With free agency and the draft completed and OTAs and minicamps scheduled for the next month and a half, here’s a closer look at the depth chart for the New York Jets:
Note: Starters in bold
There's a new golden boy in town -- Darnold -- and that means Hackenberg is expendable. Bryce Petty, who started three games in 2017, was released last week. Darnold will get a chance to compete for the starting job, but he won't be rushed. Bridgewater is a wild card because he's coming off a devastating knee injury.
Crowell, signed from the Cleveland Browns, rates a slight edge over Powell because he's a first- and second-down back. Powell can handle third-down duties. Cannon, a sixth-round pick with elite speed, will have a chance to stick as a return specialist.
Fullback (1): Lawrence Thomas
This former defensive lineman will be better in his first full season as a fullback, but that doesn't mean he has the job locked up.
Wide receiver (12): Robby Anderson, Jermaine Kearse, Quincy Enunwa, Terrelle Pryor, Chad Hansen, ArDarius Stewart, Charone Peake, Andre Roberts, Charles Johnson, Devin Smith, Lucky Whitehead, Tre McBride
At one point in the offseason, the Jets had 17 receivers on the roster -- ridiculous. The return of Enunwa and the addition of Pryor creates good competition among the top four.
It's way too early to sort out this position because there are so many unknowns. The hope is that two drafts picks, Leggett (2017) and Herndon (2018), will rise to the top. Herndon will miss at least another month as he recovers from knee surgery.
Long received $7 million fully guaranteed as a free agent, so he figures to start somewhere. (He can also play guard.) Swanson, a former longtime starter with the Detroit Lions, will challenge for playing time.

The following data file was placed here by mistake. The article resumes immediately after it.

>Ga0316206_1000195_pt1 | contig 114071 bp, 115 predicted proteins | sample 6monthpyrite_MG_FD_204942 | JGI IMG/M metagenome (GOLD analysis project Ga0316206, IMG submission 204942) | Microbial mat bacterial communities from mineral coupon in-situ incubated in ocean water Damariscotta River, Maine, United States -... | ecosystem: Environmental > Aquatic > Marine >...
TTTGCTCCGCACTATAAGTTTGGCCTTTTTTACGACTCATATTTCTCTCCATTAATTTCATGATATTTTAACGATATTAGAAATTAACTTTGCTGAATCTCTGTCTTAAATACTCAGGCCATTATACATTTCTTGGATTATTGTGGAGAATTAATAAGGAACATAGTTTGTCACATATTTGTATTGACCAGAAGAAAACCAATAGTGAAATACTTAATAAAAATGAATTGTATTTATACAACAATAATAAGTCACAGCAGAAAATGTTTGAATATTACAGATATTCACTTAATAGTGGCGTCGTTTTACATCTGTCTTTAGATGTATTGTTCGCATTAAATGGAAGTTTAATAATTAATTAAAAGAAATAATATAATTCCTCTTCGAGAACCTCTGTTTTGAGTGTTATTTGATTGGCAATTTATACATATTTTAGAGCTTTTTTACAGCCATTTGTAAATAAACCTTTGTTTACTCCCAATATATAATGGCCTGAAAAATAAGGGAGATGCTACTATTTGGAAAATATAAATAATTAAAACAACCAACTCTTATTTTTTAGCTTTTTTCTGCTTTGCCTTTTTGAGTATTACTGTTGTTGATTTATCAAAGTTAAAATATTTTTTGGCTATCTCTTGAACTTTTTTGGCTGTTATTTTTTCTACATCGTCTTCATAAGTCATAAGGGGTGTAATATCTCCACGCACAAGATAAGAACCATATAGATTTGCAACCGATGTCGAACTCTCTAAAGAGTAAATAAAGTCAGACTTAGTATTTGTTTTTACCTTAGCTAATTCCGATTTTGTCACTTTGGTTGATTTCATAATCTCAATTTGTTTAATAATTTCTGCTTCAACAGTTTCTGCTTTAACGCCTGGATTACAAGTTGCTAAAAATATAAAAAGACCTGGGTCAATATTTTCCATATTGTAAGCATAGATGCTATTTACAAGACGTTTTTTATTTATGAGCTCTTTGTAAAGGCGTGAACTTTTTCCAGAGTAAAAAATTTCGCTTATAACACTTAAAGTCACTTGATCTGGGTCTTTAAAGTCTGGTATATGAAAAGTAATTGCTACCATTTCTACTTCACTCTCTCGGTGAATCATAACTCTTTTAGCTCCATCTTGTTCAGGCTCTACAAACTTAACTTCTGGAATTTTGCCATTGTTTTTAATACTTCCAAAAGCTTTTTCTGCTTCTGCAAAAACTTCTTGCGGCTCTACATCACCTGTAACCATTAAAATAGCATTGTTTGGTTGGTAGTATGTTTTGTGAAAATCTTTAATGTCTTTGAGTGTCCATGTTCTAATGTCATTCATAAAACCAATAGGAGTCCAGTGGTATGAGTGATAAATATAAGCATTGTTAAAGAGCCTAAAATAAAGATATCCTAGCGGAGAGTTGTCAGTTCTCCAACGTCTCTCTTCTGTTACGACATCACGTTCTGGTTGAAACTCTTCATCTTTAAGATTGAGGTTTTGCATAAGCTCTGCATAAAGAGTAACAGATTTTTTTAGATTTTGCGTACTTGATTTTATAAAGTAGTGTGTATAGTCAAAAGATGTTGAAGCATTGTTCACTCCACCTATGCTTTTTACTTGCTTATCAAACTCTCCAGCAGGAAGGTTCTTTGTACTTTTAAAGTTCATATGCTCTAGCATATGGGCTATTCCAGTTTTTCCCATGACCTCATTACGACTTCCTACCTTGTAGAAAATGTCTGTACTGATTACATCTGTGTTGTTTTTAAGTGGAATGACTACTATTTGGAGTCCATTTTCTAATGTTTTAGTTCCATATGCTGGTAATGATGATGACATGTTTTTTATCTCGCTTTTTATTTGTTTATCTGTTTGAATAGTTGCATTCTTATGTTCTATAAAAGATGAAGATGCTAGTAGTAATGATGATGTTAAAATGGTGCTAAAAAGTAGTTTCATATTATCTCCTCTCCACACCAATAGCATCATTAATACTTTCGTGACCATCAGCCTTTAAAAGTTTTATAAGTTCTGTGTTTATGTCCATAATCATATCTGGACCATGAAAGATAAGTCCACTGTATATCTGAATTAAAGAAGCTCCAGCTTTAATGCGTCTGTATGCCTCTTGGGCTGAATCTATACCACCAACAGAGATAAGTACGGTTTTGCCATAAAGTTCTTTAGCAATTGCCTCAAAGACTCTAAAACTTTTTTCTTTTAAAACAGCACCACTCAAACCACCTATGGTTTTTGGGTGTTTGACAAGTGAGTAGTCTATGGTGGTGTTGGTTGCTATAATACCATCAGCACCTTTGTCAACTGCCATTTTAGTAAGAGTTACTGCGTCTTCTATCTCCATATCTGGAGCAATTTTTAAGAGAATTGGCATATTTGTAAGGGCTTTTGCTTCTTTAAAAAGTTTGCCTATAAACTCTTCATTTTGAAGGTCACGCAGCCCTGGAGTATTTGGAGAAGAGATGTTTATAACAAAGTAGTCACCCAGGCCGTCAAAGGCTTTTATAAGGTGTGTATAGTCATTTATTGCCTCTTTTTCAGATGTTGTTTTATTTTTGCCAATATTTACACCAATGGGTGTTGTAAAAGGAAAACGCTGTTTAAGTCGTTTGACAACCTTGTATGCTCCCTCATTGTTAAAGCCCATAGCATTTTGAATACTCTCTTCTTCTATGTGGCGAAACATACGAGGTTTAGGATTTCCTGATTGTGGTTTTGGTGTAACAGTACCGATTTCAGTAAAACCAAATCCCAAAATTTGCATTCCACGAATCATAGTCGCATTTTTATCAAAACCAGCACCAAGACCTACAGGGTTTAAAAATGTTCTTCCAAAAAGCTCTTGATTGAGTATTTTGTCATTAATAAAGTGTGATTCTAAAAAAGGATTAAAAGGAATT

The Jets didn't draft any guards, even though Winters and Carpenter are coming off down years and Carpenter is entering the final year of his contract. Winters should be better after having a torn abdominal muscle repaired by surgery.
It's the same crew as last year. The Jets are hoping new line coach Rick Dennison can squeeze more production out of the entire line.
Starters in bold
Anderson, acquired in a draft-day trade with the Indianapolis Colts, could start in Muhammad Wilkerson's old spot. They added Shepherd and Fatukasi through the draft. Coach Todd Bowles said Shepherd will be part of the rotation, but it's a long way from Fort Hays State to the NFL.
After Jenkins, every spot is up in the air. Advice to the many candidates: If you want to make the team, become a serviceable pass-rusher. The defense could use a few.
The Jets really attacked this position in free agency, starting with the addition of Williamson ($16 million guaranteed), who was a tackling machine for the Tennessee Titans. Pierre-Louis could push for playing time in the sub packages.
Cornerback (13): Trumaine Johnson, Morris Claiborne, Buster Skrine, Darryl Roberts, Juston Burris, Rashard Robinson, Jeremy Clark, Parry Nickerson, Derrick Jones, Xavier Coleman, Bryson Keeton, Kacy Rodgers II, Terrell Sinkfield
You think they have enough corners on the roster? Nickerson became the fourth corner drafted in the last three years; it would be nice if one of them actually emerged as a key contributor. This position has been rebuilt via free agency, led by Johnson ($34 million guaranteed), who came over from the Los Angeles Rams.
No changes. It'll be fun to see how Adams and Maye develop in the second year.
Starters in bold
This will be an open competition, but the favorite is Santos, who was a solid kicker for the Kansas City Chiefs before injuries struck last season.
Punter (1): Lachlan Edwards
He improved a lot in his second season, but the former draft pick still has room to grow.
Kick returner (5): Andre Roberts, Lucky Whitehead, Trenton Cannon, ArDarius Stewart, Elijah McGuire
Roberts gets the early edge because he's the most experienced, but Cannon is the most intriguing option because of his breakaway speed. He scored on three kickoff returns at Virginia State.
Punt returner (3): Roberts, Whitehead, Cannon
This position has been a disaster in recent years, in part because the front office neglected it. Now, maybe, there's some hope.
Long-snapper (1): Thomas Hennessy
The Jets found a good one last year in a trade with the Colts.